Books

"The Rise of Saffron Power” (Routledge India), edited by Mujibur Rehman

Hailed as a vital effort that deconstructs the nature of contemporary politics in India at a critical juncture, former Vice President Hamid Ansari launched the edited volume ‘The Rise of Saffron Power’ in New Delhi.

Oct 4, 2018
Hailed as a vital effort that deconstructs the nature of contemporary politics in India at a critical juncture, former Vice President Hamid Ansari launched the edited volume ‘The Rise of Saffron Power’ in New Delhi. 
 
This book is an editorial effort by Mujibur Rehman, Assistant Professor at Jamia Millia Islamia, who described the collection of essays as an effort to delve into the impact of the landmark 2014 elections and consequent political forces/events that shaped Indian politics. According to Rehman, there were three major ideological streams in the Indian body politic since the early 20th century. The followers of the first one believed that as Indian society is a diverse and plural one and would be home to people of all religions, castes, creeds and colours.
 
The second force directly challenged the first by striving to create a separate homeland for Muslims, as it was believed that socio-religious lines needed to be pragmatically recognized. It was believed by adherents of this force that these differences were total and politically irreconcilable.
 
The third force of Hindu nationalism saw the Indian subcontinent  historically as a land of Hindus, which needed to be reclaimed at the momentous occasion of defining India as a newly decolonized modern nation-state. At the outset of independence in August 1947, incongruously as it may seem  -given the Hindu majority demography of India  - the first two political forces emerged victorious, while the third force remained marginalized.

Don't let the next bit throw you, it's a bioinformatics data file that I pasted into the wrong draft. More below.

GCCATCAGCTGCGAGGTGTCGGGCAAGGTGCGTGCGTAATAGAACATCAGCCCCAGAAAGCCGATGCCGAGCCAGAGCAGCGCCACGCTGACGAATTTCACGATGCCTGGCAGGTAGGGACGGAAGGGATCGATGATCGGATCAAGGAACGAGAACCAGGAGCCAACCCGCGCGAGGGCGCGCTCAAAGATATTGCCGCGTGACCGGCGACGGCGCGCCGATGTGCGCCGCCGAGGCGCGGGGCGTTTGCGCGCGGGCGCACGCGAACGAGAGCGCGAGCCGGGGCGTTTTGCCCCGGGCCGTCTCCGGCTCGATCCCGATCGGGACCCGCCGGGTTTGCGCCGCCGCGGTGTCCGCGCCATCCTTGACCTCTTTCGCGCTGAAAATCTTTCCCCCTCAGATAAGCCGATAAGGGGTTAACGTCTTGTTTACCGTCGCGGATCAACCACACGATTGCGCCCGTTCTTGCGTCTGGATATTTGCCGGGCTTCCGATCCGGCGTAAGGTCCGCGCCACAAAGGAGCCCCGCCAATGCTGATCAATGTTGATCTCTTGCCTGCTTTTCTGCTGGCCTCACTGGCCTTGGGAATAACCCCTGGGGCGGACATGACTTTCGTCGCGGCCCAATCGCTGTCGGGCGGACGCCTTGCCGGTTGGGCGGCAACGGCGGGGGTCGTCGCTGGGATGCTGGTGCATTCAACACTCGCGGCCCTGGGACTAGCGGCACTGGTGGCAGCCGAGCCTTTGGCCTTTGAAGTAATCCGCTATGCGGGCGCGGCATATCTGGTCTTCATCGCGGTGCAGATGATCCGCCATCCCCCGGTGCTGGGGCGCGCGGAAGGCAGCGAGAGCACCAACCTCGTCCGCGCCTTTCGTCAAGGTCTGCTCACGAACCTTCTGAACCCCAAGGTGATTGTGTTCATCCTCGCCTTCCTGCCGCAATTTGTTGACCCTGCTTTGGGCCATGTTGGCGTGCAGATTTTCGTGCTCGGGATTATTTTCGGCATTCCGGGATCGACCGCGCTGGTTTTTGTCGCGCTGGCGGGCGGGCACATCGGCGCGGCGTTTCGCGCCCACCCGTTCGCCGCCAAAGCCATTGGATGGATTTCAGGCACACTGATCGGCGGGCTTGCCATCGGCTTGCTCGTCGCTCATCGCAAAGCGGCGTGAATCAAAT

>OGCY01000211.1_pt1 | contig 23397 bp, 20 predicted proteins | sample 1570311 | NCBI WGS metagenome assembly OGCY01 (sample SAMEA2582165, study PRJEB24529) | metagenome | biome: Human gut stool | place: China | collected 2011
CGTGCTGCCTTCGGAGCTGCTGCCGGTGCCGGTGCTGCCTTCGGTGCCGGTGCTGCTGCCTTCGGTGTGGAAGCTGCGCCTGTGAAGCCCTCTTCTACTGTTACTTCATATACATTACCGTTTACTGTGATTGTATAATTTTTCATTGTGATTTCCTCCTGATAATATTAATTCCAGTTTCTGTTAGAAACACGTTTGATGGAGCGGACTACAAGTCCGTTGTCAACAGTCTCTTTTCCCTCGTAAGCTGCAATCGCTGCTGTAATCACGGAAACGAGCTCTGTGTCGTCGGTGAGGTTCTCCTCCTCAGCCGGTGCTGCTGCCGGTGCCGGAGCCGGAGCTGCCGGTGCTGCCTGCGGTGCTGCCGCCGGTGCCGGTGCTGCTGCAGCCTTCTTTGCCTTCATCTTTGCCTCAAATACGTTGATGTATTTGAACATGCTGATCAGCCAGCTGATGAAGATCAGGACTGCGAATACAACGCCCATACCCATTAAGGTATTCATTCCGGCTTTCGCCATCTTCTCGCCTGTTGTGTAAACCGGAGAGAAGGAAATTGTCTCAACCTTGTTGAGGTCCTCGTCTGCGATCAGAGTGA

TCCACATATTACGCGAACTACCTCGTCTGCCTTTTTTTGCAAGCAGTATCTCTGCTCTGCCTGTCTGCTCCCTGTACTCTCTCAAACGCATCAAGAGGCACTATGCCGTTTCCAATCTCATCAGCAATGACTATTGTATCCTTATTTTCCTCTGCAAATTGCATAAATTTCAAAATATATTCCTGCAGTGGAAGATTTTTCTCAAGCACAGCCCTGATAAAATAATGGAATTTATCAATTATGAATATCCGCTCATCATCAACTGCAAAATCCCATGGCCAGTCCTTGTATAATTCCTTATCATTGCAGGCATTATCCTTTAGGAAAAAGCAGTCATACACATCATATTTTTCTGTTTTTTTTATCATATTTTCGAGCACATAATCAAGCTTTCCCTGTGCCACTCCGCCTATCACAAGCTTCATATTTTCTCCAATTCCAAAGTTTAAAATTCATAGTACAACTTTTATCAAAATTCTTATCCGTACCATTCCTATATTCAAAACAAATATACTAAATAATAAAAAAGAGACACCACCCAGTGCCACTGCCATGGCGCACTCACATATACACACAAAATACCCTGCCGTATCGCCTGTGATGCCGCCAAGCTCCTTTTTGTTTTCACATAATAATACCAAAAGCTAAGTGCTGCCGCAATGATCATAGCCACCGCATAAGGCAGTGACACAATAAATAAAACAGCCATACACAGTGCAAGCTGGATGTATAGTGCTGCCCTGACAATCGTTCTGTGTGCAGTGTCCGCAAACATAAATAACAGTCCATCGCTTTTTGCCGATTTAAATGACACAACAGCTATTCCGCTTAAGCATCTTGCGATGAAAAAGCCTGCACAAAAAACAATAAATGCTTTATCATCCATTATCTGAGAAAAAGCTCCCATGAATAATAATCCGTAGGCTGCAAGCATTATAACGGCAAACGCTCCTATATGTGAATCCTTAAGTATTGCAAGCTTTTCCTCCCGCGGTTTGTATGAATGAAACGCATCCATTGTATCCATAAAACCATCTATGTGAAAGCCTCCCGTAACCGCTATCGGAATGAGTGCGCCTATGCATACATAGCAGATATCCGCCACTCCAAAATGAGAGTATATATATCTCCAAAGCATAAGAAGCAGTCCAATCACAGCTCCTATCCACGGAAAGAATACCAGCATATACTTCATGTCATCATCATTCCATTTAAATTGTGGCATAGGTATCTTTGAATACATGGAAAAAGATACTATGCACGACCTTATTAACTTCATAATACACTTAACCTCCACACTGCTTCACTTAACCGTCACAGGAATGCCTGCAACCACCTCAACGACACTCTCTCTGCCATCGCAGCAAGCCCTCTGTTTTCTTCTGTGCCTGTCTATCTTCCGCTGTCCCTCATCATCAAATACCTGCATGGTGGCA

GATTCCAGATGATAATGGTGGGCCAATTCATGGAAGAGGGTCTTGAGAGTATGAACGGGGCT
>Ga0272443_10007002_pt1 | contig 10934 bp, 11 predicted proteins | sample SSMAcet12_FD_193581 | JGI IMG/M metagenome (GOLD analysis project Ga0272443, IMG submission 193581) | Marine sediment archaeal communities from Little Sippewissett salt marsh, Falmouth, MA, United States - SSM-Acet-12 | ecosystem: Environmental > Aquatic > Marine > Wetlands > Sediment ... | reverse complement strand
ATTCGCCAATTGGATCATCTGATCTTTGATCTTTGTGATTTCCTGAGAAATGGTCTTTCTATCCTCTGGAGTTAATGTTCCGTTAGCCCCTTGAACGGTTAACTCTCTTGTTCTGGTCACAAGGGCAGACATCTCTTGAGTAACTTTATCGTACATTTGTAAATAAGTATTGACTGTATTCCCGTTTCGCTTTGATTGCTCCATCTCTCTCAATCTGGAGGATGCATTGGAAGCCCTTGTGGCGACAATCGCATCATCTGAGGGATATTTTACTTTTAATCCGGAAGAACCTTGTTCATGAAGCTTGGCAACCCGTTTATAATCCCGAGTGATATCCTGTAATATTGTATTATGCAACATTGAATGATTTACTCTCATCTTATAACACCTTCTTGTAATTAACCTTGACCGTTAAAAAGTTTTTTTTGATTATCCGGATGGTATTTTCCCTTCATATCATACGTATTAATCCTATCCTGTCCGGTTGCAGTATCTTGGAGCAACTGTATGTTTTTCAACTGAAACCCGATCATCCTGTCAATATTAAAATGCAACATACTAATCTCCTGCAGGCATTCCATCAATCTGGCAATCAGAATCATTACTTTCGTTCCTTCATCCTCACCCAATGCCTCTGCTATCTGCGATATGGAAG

It is Rehman’s argument that the decades of marginalization has allowed this force to regroup, recalibrate and rebrand itself, to result in the visibly stupendous  and unexpected triumph of  the BJP in 2014 Lok Sabha elections. Rehman observes the hegemonic position that the BJP has seemed to secure for itself, and admits that he is skeptical of claims by oppositional parties that the BJP will be resoundingly defeated in the coming 2019 parliamentary elections. However he takes note of an understated current of decline, particularly as increasing electoral competition is leading to BJP candidates being beaten in individual constituency elections in BJP ruled states.
 
Rehman believes the BJP’s hold on Indian politics cannot  continue forever. He invited the audience to wonder what a post-Modi BJP would look like. In his estimation, after Modi, there would be more space for internal ideological discussion and perhaps it would lead to fragmentation of the BJP into smaller political parties upholding varying degrees and strands of ‘Hindutva-ness’.
 
Former Vice President Hamid Ansari endorsed the book as a must-read for all those interested in a comprehensive  and coherent analysis of Indian politics since 2014. ‘Saffron power’, as identified in the book, was not just an election campaign platform but a wholesale ideology that every voting Indian should critically look into.
 
Ansari said saffron ideology sought the denigration of Indian constitutional values of diversity and inclusion for an alternate paradigm of exclusion and homogenization. The current wave was perhaps empowered by the failure of the previous political establishments to uphold these principles in some measure. He posited that ‘the demonization of segments of the population’ would lead to unexpected outcomes. Already one can see the euphoria fading as ‘angry farmers, restive students, unemployed youth’ and listless traders hold  failed and undelivered campaign promises against the current leadership.
 
The event was held at the India International Centre October 3, 2018.
 
Rashmi Muraleedhar/rashmi.muraleedhar@gmail.com

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